Newswise — Jan. 21, 2015 – The International Neuromodulation Society 12th World Congress will feature traditional and cutting-edge ways to address chronic disease through interfacing with the body’s nervous system.
The congress is expected to draw 1,500 scientists, clinicians and engineers to the Fairmont Queen Elizabeth Hotel in Montreal June 6-11, 2015.
The meeting theme, “‘Neuromodulation: Medicine Evolving Through Technology,’ emphasizes our field’s transformative force on the treatment of disease states – how it is approached now and how it will be in the not-too-distant future,” said INS Congress Chair and President-Elect Timothy Deer, MD.
• Preconferences will feature new innovations and devices under study, research on mechanisms of action in neuromodulation and responder identification, and investment and capital resources in the field • Evidence-based lectures from worldwide experts• Original, prospective, landmark research presentations• Four daily tracks on the full range of pain treatment, brain interventions, disease modification, visceral issues, headache and functional rehabilitation • Updates on initiatives into electroceutical, or bioelectric, methods to interface with the central, peripheral and autonomic nervous system
Neuromodulation has been called the fastest-growing field in medicine today, both in number of procedures performed, patients treated and in the number of established and evolving indications. A rise in neurologic disease with an aging population is one of the drivers of the field’s growth, the other being an increasing need to manage long-term conditions more effectively, coupled with the limited utility of pharmacological management of neurological conditions and intractable disease states.
Neuromodulation therapies use external or minimally invasive devices to help relieve chronic pain or restore function. Common neuromodulation devices, such as spinal cord stimulators to treat neuropathic pain, draw upon medical technology initially developed for both cardiac pacemakers and cochlear implants.
Existing or emerging devices, occasionally referred to as “digital drugs,” are designed to re-normalize nerve activity through targeted application of electrical, magnetic, chemical, or optical stimulation.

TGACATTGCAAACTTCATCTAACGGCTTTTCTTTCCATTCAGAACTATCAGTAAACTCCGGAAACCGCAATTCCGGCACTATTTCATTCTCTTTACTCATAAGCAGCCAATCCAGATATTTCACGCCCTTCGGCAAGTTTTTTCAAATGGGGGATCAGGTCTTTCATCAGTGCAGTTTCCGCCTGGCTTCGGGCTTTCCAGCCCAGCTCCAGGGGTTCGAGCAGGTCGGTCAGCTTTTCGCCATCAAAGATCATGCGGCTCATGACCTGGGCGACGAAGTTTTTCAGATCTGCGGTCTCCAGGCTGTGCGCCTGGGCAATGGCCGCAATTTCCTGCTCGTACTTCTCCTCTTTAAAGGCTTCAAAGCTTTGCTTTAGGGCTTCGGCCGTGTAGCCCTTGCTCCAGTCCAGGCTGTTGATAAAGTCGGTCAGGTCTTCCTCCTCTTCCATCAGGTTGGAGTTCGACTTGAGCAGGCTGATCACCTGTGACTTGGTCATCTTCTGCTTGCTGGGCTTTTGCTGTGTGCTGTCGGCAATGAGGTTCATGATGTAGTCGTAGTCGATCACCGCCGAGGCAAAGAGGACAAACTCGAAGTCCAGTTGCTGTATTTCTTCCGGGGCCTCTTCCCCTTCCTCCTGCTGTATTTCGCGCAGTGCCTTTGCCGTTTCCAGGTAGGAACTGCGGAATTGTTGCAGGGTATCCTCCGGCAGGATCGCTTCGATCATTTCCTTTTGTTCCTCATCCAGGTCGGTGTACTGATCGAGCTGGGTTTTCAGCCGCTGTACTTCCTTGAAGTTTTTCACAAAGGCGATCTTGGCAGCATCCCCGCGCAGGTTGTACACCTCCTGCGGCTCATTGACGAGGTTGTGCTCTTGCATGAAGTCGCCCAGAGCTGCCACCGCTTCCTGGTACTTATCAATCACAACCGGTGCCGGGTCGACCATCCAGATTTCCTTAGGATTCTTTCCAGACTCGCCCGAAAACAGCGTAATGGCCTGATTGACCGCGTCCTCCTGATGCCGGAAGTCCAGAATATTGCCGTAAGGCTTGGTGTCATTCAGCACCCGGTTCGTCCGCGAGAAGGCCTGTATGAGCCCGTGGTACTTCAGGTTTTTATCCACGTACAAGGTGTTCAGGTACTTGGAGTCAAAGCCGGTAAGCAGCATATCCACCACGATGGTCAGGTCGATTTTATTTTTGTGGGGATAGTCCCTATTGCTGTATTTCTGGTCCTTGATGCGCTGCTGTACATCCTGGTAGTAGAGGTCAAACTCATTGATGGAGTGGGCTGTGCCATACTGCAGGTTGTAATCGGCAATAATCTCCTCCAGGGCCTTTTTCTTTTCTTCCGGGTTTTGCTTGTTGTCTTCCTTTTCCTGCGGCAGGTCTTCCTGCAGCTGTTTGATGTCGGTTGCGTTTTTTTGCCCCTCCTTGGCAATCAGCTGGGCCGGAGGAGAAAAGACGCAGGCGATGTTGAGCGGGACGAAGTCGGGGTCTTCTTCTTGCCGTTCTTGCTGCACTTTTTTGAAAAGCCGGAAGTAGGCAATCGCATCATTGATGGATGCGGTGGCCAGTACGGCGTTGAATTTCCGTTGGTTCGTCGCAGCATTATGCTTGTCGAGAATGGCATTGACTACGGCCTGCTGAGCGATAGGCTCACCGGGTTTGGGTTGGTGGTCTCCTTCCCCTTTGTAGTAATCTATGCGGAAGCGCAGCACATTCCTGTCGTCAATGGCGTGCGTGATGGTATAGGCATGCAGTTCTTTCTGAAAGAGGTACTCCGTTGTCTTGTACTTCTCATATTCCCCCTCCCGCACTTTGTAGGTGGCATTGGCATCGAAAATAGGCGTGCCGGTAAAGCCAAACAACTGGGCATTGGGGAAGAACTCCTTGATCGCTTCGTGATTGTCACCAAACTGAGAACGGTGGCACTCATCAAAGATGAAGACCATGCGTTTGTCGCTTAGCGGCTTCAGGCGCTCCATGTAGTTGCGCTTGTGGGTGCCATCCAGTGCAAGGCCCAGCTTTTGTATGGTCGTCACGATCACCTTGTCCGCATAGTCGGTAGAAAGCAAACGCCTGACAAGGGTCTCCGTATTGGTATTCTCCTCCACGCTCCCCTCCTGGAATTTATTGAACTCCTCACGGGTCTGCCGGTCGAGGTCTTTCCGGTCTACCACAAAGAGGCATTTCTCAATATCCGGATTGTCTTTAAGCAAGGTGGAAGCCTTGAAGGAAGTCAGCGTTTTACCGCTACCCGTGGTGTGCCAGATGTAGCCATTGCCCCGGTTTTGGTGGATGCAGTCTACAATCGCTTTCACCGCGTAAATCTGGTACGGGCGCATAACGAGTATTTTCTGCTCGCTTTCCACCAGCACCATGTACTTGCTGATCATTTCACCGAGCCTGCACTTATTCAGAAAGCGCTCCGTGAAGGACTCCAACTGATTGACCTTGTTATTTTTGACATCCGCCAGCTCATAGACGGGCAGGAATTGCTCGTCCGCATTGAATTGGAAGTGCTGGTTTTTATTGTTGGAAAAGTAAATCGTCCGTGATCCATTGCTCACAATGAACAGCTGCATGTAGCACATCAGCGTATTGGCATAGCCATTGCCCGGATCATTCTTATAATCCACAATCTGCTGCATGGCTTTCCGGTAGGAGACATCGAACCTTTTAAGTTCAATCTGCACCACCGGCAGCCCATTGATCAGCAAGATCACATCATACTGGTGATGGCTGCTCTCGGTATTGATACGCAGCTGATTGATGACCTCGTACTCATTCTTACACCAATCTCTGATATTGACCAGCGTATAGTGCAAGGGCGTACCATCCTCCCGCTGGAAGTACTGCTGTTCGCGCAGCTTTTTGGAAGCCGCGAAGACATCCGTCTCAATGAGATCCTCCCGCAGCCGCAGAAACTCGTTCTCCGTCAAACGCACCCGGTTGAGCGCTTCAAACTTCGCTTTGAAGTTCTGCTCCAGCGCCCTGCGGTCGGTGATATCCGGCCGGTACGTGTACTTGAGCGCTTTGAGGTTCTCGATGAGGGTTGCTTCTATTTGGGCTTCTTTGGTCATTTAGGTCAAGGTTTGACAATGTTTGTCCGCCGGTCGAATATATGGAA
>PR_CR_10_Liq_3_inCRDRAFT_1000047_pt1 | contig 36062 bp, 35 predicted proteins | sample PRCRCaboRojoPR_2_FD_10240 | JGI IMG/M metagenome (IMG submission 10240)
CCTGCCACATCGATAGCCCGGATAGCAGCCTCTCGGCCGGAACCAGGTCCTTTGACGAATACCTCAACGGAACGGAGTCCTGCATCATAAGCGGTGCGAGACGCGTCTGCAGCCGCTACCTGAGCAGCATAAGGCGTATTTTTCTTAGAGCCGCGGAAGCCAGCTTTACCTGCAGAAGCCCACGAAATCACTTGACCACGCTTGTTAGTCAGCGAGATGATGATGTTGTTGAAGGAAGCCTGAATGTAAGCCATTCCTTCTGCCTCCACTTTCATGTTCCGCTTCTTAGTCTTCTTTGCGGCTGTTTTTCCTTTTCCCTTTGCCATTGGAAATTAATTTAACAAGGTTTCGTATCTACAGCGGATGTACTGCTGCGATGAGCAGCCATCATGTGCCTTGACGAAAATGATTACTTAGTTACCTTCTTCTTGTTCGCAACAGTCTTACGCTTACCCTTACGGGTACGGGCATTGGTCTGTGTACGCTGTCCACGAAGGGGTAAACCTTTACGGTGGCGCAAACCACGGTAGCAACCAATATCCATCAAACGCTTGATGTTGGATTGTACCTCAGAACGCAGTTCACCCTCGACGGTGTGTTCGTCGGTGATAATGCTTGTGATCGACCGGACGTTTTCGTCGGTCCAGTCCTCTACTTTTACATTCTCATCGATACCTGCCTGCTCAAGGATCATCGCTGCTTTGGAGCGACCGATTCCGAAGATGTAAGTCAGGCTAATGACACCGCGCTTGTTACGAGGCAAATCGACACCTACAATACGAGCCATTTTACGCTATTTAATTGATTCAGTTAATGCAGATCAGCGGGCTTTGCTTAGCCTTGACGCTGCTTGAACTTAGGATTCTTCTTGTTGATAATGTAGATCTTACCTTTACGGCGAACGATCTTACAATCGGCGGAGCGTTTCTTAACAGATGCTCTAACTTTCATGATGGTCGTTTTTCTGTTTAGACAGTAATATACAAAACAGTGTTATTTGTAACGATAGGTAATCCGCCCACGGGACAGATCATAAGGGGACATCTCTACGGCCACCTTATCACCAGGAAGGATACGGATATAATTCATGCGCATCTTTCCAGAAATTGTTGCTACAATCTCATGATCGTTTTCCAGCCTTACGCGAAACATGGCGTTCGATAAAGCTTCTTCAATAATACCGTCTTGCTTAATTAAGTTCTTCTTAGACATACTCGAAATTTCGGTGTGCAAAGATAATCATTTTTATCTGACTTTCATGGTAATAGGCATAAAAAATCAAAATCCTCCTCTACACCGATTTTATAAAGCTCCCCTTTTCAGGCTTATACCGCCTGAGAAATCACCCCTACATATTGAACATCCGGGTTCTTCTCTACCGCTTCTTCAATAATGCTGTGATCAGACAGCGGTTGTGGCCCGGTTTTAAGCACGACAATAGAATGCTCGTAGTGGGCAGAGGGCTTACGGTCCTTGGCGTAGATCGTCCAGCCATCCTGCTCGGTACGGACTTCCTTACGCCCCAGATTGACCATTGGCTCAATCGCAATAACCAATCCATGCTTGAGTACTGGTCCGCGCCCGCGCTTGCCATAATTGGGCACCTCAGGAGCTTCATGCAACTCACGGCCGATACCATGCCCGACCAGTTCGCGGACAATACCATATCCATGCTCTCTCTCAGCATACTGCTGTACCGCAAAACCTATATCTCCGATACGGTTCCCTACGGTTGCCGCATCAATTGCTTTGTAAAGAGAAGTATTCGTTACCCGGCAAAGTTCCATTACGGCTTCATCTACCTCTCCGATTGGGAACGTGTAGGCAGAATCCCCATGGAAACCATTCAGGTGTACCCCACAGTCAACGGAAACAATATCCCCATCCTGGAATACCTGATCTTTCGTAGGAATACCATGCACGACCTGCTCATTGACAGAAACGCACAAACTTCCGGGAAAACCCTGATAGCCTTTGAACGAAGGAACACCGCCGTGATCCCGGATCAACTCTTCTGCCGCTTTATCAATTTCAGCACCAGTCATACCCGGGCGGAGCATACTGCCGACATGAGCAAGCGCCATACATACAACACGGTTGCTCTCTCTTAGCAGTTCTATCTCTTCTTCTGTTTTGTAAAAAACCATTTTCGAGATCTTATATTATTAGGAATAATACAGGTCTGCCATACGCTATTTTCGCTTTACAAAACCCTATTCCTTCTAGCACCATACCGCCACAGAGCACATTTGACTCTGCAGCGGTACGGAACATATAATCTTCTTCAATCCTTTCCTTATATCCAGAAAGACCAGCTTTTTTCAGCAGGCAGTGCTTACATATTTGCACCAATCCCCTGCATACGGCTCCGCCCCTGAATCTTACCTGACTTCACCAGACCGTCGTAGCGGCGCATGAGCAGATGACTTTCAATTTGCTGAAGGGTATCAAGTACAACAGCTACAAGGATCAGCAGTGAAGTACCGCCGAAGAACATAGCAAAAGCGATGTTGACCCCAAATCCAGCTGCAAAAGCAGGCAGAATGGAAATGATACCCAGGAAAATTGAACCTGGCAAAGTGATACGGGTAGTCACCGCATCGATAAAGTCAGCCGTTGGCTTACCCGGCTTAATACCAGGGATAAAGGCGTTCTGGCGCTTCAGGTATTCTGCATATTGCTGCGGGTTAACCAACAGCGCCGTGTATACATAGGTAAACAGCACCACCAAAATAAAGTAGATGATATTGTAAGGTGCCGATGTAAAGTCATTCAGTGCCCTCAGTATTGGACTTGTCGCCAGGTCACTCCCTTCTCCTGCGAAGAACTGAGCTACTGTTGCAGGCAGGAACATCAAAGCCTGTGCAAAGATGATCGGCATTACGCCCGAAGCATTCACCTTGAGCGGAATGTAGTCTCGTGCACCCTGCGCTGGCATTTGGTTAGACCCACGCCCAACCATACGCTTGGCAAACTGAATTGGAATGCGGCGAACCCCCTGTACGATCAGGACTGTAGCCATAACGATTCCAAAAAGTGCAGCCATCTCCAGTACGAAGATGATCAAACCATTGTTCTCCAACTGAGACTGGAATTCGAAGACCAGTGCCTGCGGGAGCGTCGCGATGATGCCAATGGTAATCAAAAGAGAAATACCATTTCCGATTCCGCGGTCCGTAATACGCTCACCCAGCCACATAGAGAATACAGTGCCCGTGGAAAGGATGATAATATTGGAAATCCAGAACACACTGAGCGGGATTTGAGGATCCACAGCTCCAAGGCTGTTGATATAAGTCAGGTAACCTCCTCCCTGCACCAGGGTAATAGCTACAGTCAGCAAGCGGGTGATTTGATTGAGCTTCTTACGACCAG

These rapidly evolving neurostimulation devices show evidence or promise in addressing unmet need in such chronic conditions as pain, heart disease, epilepsy, movement disorder and stroke rehabilitation. They also provide a neural-interface prosthetic or intervention for deficits in vision, hearing, breathing, mobility, grasp or gait, motor function, mood, memory, and digestion.
Established techniques such as deep brain stimulation to calm motor symptoms of essential tremor or Parkinson’s disease can help limit life-altering impacts of the underlying condition, and lessen reliance on medication. However, not all patients who might benefit from neuromodulation therapies, or their doctors, have become fully aware of these options.
In addition to neurostimulation, intrathecal drug delivery research will be presented, with the best updates on the treatment of pain, spasticity, and evolving indications. This treatment allows the direct delivery of drugs to the nervous system to avoid many common systemic adverse issues. Prospective studies, new drug innovations, and analysis of important registry information will be discussed and debated.
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About the International Neuromodulation SocietyThe International Neuromodulation Society (INS) is a nonprofit medical society that unites clinicians, scientists and engineers to share scientific knowledge about all aspects of neuromodulation in order to encourage best medical practice. Founded in 1989 and based in San Francisco, CA, the INS presents up-to-date information about the full breadth of neuromodulation therapies through an interactive website at http://www.neuromodulation.com, chapter scientific meetings, the MEDLINE-indexed journal Neuromodulation: Technology at the Neural Interface, and its biennial world congress.